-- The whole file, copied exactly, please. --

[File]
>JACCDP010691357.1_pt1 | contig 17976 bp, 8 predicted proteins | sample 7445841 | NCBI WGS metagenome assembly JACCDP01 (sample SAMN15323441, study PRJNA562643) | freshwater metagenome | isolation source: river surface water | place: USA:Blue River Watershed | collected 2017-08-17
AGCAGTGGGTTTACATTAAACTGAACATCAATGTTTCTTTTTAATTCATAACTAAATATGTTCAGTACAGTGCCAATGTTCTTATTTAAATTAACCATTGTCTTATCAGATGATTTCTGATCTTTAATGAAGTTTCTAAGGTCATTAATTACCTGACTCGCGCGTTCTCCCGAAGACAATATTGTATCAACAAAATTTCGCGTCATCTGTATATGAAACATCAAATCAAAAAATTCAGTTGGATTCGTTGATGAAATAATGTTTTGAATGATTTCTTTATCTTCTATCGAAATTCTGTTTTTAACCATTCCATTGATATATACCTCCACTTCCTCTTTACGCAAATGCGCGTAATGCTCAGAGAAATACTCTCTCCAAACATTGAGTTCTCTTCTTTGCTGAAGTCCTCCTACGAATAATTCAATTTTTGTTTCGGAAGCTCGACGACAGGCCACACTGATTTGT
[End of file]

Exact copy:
>JACCDP010691357.1_pt1 | contig 17976 bp, 8 predicted proteins | sample 7445841 | NCBI WGS metagenome assembly JACCDP01 (sample SAMN15323441, study PRJNA562643) | freshwater metagenome | isolation source: river surface water | place: USA:Blue River Watershed | collected 2017-08-17
AGCAGTGGGTTTACATTAAACTGAACATCAATGTTTCTTTTTAATTCATAACTAAATATGTTCAGTACAGTGCCAATGTTCTTATTTAAATTAACCATTGTCTTATCAGATGATTTCTGATCTTTAATGAAGTTTCTAAGGTCATTAATTACCTGACTCGCGCGTTCTCCCGAAGACAATATTGTATCAACAAAATTTCGCGTCATCTGTATATGAAACATCAAATCAAAAAATTCAGTTGGATTCGTTGATGAAATAATGTTTTGAATGATTTCTTTATCTTCTATCGAAATTCTGTTTTTAACCATTCCATTGATATATACCTCCACTTCCTCTTTACGCAAATGCGCGTAATGCTCAGAGAAATACTCTCTCCAAACATTGAGTTCTCTTCTTTGCTGAAGTCCTCCTACGAATAATTCAATTTTTGTTTCGGAAGCTCGACGACAGGCCACACTGATTTGT